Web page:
Oedipus: a Tragic Hero

David Fuentes
English 102
Oedipus: A Tragic Hero

In the beginning of Oedipus the King, Oedipus is portrayed as a noble and very compassionate king.   That alone and a whole sequence of lines listed in the play throughout the story give enough evidence to conclude that Oedipus is the tragic hero of a Greek Tragedy.   He is quick to come out and receive the priests that showed up at his altar and says: “Why here and kneeling, what preys upon you so? Some sudden fear? Some strong desire? You can trust me; I am ready to help, I’ll do anything” (1423).   Oedipus has the fate of his community in his hands because of his noble character and the priests make sure they get that across to him by saying: “You cannot equal the gods but we do rate you first of men” (1424). Sophocles is making sure he introduces Oedipus as a great man which is key to defining the play as a Greek tragedy.   The protagonist of a Greek tragedy is someone regarded as extraordinary rather than typical (1419). In this case that definition already applies to Oedipus as soon as he is introduced. The characters in Greek tragedy are usually aristocrats which makes his or her fall more terrifying. This also applies to Oedipus because he is born of the King and Queen of Thebes. However, Oedipus believes his parents are the King and Queen of Corinth. Oedipus was abandoned as a baby and adopted by them. Because that information is only known by us and not by Oedipus before the start of the play, it is a perfect example of tragic irony because when he declares that he will find the murderer of the king of Thebes he is the man he is looking for.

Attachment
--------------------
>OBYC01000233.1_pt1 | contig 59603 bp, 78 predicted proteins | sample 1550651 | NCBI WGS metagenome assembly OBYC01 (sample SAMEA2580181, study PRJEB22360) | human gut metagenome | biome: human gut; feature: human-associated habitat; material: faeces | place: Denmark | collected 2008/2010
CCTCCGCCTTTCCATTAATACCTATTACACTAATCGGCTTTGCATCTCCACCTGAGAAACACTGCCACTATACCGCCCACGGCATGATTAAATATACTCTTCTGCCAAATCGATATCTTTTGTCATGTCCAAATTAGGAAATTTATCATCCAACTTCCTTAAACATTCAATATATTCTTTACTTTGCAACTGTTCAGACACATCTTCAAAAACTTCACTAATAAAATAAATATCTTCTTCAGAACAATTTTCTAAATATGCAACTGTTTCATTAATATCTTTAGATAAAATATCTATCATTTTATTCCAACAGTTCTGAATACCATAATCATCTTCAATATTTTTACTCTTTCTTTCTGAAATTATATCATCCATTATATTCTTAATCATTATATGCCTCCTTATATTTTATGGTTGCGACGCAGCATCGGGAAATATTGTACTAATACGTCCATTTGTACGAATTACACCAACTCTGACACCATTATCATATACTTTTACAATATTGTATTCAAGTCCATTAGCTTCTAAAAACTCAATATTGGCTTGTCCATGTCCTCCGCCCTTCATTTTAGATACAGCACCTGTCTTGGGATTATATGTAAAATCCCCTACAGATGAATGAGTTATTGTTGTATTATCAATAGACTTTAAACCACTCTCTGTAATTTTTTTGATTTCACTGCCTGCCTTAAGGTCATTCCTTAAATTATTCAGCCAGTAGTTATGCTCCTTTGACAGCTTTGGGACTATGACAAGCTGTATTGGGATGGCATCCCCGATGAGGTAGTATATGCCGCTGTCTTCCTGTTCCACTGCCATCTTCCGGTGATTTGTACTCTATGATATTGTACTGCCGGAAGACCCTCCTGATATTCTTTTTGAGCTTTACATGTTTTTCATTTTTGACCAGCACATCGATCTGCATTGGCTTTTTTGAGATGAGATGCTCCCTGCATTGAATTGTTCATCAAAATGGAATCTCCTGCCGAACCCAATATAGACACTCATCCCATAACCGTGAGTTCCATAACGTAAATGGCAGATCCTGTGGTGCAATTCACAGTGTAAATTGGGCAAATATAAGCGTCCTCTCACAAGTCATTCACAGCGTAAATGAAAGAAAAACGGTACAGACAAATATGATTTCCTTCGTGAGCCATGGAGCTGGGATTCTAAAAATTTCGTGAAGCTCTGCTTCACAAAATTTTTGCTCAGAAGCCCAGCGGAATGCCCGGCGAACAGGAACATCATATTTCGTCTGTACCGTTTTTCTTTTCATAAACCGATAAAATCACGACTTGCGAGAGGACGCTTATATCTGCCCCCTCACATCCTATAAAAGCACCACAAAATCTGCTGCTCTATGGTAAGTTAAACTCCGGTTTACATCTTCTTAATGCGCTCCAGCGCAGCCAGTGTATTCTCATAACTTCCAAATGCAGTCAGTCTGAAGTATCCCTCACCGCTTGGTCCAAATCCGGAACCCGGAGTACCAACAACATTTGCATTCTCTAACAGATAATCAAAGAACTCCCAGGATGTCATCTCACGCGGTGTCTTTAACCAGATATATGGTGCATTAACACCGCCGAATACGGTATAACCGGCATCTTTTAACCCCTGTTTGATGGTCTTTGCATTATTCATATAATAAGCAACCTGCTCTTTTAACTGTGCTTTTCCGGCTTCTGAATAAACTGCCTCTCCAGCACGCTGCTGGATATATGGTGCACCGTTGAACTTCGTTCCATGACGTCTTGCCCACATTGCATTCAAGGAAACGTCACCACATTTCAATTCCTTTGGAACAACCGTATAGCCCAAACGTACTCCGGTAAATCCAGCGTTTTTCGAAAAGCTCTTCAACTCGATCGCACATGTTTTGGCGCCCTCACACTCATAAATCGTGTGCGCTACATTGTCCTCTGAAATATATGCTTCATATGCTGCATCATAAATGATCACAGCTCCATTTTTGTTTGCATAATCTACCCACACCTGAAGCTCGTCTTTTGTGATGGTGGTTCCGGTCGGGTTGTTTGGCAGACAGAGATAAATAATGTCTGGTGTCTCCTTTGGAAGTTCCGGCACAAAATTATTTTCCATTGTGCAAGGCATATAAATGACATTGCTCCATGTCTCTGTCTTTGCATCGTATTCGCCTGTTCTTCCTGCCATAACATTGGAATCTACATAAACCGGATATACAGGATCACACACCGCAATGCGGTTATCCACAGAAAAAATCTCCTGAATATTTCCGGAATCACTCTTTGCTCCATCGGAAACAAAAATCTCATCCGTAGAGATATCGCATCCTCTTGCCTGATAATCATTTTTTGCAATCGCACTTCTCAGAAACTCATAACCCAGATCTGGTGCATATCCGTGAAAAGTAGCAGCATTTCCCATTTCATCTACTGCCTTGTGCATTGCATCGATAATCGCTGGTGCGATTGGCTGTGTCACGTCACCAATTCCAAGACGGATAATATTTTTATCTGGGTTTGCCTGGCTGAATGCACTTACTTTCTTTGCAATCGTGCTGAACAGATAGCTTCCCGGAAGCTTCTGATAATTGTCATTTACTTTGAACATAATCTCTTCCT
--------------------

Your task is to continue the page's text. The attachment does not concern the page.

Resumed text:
Aristotle’s definition of a tragic hero consists of an internal tragic flaw, such as an excess of pride, ambition, passion, or some other character trait that leads directly to disaster (1420). Oedipus qualifies under this definition for a tragic hero in a Greek tragedy because he has a character flaw that brings his disaster. Even though it cannot...